in News, Podcasts

$1,000 for you with no conditions

Rory Stewart’s comments on recent episodes of The Rest Is Politics have stuck in my head. He’s been working with a charity called GiveDirectly. Instead of providing aid to the poor in the form of food, bicycles, houses, toilets or micro-loans, they give each household in a community USD 1,000 in cash for them to spend on whatever they want. In Stewart’s words:

“…the truth is, time and time again, and there have been 230 studies of this, giving people cash is probably the most effective single intervention that you can do for a very poor family, because the truth is in almost every case they know how to spend the money much better than a foreigner does and there’s an element of dignity here.”

GiveDirectly have a very detailed frequently asked questions page. The cash is a one-time transfer, with no conditions, and they explain the reasoning and evidence.

I’ve been putting money into a Kiva account every month for a while, using the funds to make micro-loans to people all over the world. Reading this on the GiveDirectly FAQ has made me think twice:

Why not make micro-loans?

The evidence on the impact of cash transfers is far stronger than that for micro-loans, whose impacts have generally been below expectations. We think that micro-loans are likely beneficial for the poor, but given the evidence, see no reason to incur the added costs of administering them.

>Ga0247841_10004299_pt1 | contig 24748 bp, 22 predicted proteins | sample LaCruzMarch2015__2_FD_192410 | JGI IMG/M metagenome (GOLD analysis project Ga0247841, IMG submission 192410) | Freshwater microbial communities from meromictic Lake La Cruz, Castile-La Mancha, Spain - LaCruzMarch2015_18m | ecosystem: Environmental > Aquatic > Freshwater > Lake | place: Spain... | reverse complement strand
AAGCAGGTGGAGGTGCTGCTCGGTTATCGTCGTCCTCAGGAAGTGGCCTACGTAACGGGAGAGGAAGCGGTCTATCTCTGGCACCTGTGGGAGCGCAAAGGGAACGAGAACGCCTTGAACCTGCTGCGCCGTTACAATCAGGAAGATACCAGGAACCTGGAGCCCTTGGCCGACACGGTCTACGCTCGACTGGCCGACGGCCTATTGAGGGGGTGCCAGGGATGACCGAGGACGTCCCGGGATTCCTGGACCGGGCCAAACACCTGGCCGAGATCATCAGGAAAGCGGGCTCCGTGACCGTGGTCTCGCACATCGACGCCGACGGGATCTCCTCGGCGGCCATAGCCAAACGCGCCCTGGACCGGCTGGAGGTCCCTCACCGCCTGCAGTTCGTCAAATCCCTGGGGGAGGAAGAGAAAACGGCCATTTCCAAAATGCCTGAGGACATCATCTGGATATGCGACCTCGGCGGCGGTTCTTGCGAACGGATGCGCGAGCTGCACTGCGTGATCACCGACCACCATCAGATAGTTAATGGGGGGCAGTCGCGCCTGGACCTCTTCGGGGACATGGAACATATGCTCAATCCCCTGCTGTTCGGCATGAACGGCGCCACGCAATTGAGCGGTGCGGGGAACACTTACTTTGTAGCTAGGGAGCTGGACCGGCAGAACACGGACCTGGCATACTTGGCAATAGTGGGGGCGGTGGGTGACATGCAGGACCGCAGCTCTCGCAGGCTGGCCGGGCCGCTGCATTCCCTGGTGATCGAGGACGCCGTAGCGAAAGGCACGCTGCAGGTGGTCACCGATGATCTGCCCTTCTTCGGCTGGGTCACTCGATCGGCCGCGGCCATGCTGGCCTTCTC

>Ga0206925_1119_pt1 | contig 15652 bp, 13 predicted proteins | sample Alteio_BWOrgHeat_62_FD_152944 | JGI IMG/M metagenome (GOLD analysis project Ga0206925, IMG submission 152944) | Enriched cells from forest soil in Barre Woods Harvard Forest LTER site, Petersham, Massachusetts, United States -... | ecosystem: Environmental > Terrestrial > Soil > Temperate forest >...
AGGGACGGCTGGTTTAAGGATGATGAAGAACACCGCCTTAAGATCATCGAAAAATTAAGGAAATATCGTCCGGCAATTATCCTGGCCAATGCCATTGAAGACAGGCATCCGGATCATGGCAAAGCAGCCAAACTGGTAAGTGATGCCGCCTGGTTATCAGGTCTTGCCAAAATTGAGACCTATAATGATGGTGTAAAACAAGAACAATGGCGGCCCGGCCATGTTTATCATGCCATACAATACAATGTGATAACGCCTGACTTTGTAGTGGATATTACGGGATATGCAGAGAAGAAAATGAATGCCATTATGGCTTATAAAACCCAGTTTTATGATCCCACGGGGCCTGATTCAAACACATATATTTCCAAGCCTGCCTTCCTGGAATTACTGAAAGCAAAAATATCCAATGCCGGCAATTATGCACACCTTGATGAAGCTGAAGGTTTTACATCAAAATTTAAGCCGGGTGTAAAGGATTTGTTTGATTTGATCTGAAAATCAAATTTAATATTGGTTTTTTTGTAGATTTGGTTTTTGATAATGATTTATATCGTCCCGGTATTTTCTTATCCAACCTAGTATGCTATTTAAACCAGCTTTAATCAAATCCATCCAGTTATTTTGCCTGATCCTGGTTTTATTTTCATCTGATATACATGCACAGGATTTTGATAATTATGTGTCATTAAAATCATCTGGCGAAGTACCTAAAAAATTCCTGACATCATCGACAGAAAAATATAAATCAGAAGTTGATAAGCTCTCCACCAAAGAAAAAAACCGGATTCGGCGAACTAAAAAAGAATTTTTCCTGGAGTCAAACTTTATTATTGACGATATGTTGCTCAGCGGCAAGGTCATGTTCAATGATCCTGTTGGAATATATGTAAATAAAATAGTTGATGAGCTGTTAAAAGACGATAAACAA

We suspect that the disappointing track record of micro-loans may have to do with their structure. These loans often bear high interest rates, reflecting the high costs of administering and monitoring them, which in turn limit their benefit to borrowers. They also tend to have short-term structures and require borrowers to begin making repayments shortly after borrowing. These features make micro-loans less useful for financing the kinds of long-term investments (e.g. education or durable goods) that recipients often make with grants.

GiveDirectly say that they deliver USD 0.89 to recipients for every dollar they receive. My understanding is that this is possible because transferring money directly minimises their overheads in administering the programme. I’m going to redirect my Kiva transfers here for now.

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